A Child’s Sailboat and the Rivers of Time

Perhaps as a child grows in their mother’s womb, the first sounds they experience are muffled by the barrier between the growing child and the outside world.  However, these sensory stimuli have an effect.

In the growth process within the womb the child seeks the meaning of these strange noises.  The quest for understanding begins, and the search for knowledge is born.

Entering into this world of overwhelming stimuli, the baby adapts to its environment and new world.  For it is a new world from the enclosed saddle in which he or she grew for nine months.

What does not change is the quest for understanding and the search for knowledge.  In this process imagination evolves because imagination is the wonderment of understanding as the child grows and seeks to comprehend this reality in which they exist.

I was once told by a university’s marketing director that they send their alumni who have experienced the joy of birth several items for the crib.  A teddy bear with the university’s logo and various items representing their brand to hang above the crib.

As the baby lies there watching the dancing figures above, the images are impressed upon the mind.  Once an image is impressed, it will always remain there.

As it embraces its teddy bear, the security which the baby feels is associated with the university.  There is a very subtle psychological impetus on the growing baby.

A child’s imagination is aided by curiosity.  Without curiosity the wonders of this planet traversing the cosmos are like the shadows on the cave wall which Plato described.

If parents or guardians as well as teachers foster this growing curiosity, the avenues opened to the child are myriad.  However, dampening the child’s instinctual need to know or hampering their ever-expanding curious side is a detriment which has consequences for the future.

I remember distinctly from first grade; it was before the Thanksgiving holiday; we were sitting around the table drawing holiday figures.  My cousin took off his sock and drew an outline of it on paper, we all laughed at his creative choice, especially the girls.

Keith probably did it to impress them, since next he placed his bare foot on the table. He probably should not have placed his foot on the table.

However, the teacher was miffed about something—which, based on my memory, seemed like a daily occurrence.  She came over to the table and demanded that Keith put his sock back on and scolded him about placing his unsocked foot on the table.

She grabbed his sock drawing and crumbled it up.  Her glare was lethal.

I must have raised an eyebrow or given a frown or some such because she grabbed me by the collar and marched me down to the principal’s office.  I received a lecture about disrespect.

When we returned to the classroom of 30-plus students, you could hear a pin drop.  The rest of the day it was like visiting an old mausoleum where the stifled ambiance was like a plastic bag over your head.

Unfortunately, this teacher did this a number of times during the year to her unwitting subjects.  This type of milieu is the perfect incubator for the abeyance of curiosity and imagination.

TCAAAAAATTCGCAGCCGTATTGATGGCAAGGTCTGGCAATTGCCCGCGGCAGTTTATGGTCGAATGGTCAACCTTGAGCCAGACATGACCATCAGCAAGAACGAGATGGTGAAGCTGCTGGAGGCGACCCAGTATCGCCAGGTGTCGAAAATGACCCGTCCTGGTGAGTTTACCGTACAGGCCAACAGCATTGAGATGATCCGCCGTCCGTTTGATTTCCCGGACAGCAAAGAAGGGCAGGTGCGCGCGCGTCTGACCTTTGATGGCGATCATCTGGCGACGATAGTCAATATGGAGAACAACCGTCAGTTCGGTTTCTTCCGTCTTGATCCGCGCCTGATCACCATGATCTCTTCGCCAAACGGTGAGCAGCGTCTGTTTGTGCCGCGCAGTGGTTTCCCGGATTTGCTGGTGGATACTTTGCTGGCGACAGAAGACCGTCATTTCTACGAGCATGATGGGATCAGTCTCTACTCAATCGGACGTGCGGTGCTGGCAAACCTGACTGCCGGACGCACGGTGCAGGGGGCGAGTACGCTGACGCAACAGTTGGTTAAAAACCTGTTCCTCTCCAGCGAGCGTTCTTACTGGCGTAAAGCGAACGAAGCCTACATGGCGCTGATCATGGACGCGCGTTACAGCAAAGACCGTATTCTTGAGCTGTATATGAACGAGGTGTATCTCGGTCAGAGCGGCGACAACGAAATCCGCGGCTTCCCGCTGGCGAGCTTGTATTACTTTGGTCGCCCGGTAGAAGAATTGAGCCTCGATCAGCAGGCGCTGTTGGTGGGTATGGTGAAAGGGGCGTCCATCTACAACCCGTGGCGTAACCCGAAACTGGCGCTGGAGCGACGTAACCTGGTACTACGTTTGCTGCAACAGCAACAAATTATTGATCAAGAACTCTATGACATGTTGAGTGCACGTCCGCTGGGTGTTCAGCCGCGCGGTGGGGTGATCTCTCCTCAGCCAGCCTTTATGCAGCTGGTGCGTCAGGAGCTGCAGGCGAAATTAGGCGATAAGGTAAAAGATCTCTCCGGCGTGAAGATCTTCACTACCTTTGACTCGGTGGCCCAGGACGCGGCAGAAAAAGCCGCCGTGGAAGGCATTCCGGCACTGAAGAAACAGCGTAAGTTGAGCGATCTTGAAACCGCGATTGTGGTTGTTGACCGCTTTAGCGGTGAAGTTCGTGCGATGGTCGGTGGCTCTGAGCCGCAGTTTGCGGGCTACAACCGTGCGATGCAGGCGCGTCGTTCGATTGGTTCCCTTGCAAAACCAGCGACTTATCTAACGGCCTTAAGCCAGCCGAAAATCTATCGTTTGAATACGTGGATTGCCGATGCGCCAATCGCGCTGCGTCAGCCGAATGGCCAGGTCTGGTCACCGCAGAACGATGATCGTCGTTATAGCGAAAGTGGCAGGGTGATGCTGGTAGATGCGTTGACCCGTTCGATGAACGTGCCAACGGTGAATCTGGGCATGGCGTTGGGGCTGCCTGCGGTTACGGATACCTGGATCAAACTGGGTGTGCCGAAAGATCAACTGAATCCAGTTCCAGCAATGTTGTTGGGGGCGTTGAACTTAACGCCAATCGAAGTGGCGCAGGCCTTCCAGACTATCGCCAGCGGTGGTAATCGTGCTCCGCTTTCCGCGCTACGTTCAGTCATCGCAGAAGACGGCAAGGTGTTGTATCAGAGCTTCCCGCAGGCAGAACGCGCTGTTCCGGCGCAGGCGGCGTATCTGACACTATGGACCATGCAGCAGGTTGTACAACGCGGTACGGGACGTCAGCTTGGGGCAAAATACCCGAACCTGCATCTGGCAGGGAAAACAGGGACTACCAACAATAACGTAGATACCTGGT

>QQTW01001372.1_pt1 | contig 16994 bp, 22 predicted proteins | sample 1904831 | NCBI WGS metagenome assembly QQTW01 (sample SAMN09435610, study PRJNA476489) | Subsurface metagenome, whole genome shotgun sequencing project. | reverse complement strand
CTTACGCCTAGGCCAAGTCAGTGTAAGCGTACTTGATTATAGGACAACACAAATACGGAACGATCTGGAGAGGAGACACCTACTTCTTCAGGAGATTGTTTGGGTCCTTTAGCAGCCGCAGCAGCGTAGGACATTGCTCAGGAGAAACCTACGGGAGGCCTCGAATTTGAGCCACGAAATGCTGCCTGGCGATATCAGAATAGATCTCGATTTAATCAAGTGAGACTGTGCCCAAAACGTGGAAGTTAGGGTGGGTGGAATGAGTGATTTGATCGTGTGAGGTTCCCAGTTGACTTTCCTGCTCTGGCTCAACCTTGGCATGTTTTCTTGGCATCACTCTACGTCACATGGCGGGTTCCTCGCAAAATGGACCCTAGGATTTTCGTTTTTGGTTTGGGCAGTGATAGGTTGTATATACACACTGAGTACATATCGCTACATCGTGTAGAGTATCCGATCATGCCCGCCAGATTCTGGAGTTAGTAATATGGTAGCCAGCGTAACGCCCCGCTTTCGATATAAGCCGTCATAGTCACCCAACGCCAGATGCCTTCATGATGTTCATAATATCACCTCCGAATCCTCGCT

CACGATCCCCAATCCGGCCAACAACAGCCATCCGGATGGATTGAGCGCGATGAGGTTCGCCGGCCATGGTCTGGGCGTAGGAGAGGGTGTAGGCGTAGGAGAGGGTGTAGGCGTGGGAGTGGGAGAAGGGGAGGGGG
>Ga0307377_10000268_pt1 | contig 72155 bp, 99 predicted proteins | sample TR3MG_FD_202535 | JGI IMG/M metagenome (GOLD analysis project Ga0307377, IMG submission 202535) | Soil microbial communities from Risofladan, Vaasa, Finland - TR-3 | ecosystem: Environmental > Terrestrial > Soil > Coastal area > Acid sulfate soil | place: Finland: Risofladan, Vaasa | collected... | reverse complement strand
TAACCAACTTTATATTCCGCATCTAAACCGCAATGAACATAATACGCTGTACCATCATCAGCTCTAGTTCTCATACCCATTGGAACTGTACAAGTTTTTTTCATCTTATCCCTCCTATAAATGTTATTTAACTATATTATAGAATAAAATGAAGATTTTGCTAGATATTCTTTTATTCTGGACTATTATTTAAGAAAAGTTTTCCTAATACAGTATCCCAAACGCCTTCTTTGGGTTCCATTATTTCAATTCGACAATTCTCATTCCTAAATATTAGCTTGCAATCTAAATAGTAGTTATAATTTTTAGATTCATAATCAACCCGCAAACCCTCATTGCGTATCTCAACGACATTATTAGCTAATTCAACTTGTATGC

Infants and children are fragile creations.  They need love and encouragement and to roam the fields of imagination and ask their umpteen questions about the world in which they emerged.

Besides going to the library, one thing which we did in the summers was play.  Living near a river, we made, with help until we were older, paper sailboats.

With a good breeze these sailboats would drift with the currents until they vanished out of sight.  We imagined the great adventures they were having on the high seas of our river.  We did not realize until much later that paper would eventually dissolve in water and that our creations suffered the tragic fate of being lost at sea.

A child’s innate curiosity and imagination are like the child’s paper sailboat on the streams and rivers of life.  They need to be protected in childhood.

When the children become adults, they venture to sail their boats on the oceans of life. By then their childhood’s paper sailboats are lost on the rivers of time.

However, it was at that point when they first launched that fragile object that they were allowed to prepare for the voyages yet to come.  One cannot undertake a voyage without adequate preparations, or there will be dire consequences.

The vicissitudes of life are the harpies which plague one’s journey.  This is why preparation in childhood is so essential.

True education at home and in the classroom will always foster the gift of imagination with a heavy dose of curiosity. Like Albert Einstein once said,

“Imagination is more important than knowledge. For knowledge is limited, whereas imagination embraces the entire world, stimulating progress, giving birth to evolution. It is, strictly speaking, a real factor in scientific research.”

 

G. D. Williams © 2017

POST 722

 

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